A less typical male Green-backed Goldfinch. It is uncertain whether this individual is a non-breeding or immature plumage. Note the green cap with blue/black “flecking”. This particular individual was photographed in early April, though individuals like this seem to be consistently seen between November and April. (Photo: Sean C.)

In 2009, Ernest Willoughby created the Lesser Goldfinch “scoring system” to identify the plumage variation of the species, with 0 being females and 9 being males with completely blue/black upperparts. He used this system to rank over 1000 museum specimens, with his consensus being that species had too much clinal variation to truly represent subspecies. 

Despite the limited recognition of Lesser Goldfinch subspecies, I believe there’s plenty of evidence suggesting this to not be the case. The one thing Willoughby’s research lacked was the presence of field work on the species, and acknowledgement of seasonal changes. I reviewed photos of 30 male Lesser Goldfinches in each US state they breed in through the phenomenal contribution of citizen science on the Macaulay Library. Using Willoughby’s scoring system, let’s assume all 1-3 are Green-backed Goldfinches, 7-9 Black-backed Goldfinches, 4 and 6 as putative intergrades, and 5 as solid intergrades. 

After reviewing these 360 males, I found something particularly interesting. It seems that “pure” Black-backed Goldfinches are quite rare in the US and the only state that primarily has Black-backed Goldfinches is Texas. If proportions stay true to the population as a whole, this suggests only 15% of all US Lesser Goldfinches are Black-backed. Even states listed in field guides as Black-backed territory are roughly half and half with several mountain ranges seemingly separating these two populations. Additionally, only 4 solid intergrades (score 5) have been photographed and proportions stay the same with all Lesser Goldfinches, they make up only 1% of the entire population. Assuming individuals scoring 4 and 6 are also intergrades, then only 6% of the population are crossed between the two populations. Predictably, these intermediate variations were photographed primarily in Arizona, New Mexico and Texas.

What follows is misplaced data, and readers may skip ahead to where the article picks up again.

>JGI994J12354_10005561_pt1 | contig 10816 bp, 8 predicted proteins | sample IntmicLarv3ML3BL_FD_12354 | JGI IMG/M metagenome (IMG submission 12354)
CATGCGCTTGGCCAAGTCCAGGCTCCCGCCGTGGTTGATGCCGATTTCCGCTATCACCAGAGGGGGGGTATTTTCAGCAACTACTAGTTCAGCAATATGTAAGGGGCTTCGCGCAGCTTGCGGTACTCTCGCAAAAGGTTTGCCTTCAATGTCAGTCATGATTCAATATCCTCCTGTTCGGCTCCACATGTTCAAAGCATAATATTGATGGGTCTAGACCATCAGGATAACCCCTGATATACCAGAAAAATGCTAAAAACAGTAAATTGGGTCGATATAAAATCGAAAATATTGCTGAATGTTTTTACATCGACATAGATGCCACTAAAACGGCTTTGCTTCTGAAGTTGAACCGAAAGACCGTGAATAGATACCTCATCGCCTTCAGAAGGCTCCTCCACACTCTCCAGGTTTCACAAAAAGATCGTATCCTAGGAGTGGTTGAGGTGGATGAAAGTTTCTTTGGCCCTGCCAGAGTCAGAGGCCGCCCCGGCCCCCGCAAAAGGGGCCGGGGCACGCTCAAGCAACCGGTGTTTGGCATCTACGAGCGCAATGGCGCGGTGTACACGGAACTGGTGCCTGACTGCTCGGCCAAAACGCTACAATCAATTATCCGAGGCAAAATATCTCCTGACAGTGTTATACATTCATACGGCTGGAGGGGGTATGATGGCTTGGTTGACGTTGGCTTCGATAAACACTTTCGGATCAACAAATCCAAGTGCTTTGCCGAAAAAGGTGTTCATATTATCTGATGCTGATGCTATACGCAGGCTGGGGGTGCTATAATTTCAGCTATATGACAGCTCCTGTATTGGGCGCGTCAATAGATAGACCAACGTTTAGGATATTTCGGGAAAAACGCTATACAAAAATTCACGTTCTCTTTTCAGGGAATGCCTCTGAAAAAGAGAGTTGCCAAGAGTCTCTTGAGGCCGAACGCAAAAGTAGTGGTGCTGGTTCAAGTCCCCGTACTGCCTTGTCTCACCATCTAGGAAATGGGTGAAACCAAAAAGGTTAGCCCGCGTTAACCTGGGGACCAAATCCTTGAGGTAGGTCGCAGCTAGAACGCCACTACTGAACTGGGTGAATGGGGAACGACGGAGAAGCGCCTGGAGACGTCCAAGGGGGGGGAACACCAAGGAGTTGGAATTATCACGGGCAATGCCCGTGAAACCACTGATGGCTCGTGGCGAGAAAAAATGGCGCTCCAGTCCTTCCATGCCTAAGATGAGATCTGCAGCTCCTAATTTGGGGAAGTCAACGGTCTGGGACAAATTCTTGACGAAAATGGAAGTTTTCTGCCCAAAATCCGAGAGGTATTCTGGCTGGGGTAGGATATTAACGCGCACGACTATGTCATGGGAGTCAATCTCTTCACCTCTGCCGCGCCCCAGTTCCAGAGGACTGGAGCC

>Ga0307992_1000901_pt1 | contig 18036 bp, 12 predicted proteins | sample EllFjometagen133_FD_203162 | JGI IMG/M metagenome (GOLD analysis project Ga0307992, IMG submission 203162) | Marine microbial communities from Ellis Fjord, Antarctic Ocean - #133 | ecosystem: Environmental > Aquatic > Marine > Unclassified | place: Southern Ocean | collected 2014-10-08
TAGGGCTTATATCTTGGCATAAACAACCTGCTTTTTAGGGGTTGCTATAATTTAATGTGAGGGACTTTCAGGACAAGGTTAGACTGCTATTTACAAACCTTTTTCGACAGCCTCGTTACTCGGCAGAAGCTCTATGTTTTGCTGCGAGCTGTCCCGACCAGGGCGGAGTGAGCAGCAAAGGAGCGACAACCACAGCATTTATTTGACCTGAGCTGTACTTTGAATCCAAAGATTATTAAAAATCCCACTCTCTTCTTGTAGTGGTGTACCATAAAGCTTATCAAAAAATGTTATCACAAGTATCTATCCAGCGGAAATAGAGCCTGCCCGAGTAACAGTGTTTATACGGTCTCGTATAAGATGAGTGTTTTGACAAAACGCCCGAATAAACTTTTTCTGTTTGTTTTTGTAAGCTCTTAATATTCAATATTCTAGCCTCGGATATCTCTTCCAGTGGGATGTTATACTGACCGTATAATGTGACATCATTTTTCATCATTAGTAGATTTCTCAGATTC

For experience reasons, I also scored over 50 Green-backed males in Washington/Oregon through my personal photos and sightings. Nearly all of these males were a score 2 by Willoughby’s standards, having a blue/black cap extending nearly to the nape but the nape and back is unmarked olive. Score 1 was the next common phenotype having a blue/black cap that ends at the eye and often flecked with green. Lastly, only a handful of individuals score a 3 with having green-fuscous streaking on the back, however this feature is only visible when exceptionally close to the subject. Regardless, the variation exhibited by my individuals suggests nothing more than normal Green-backed Goldfinches.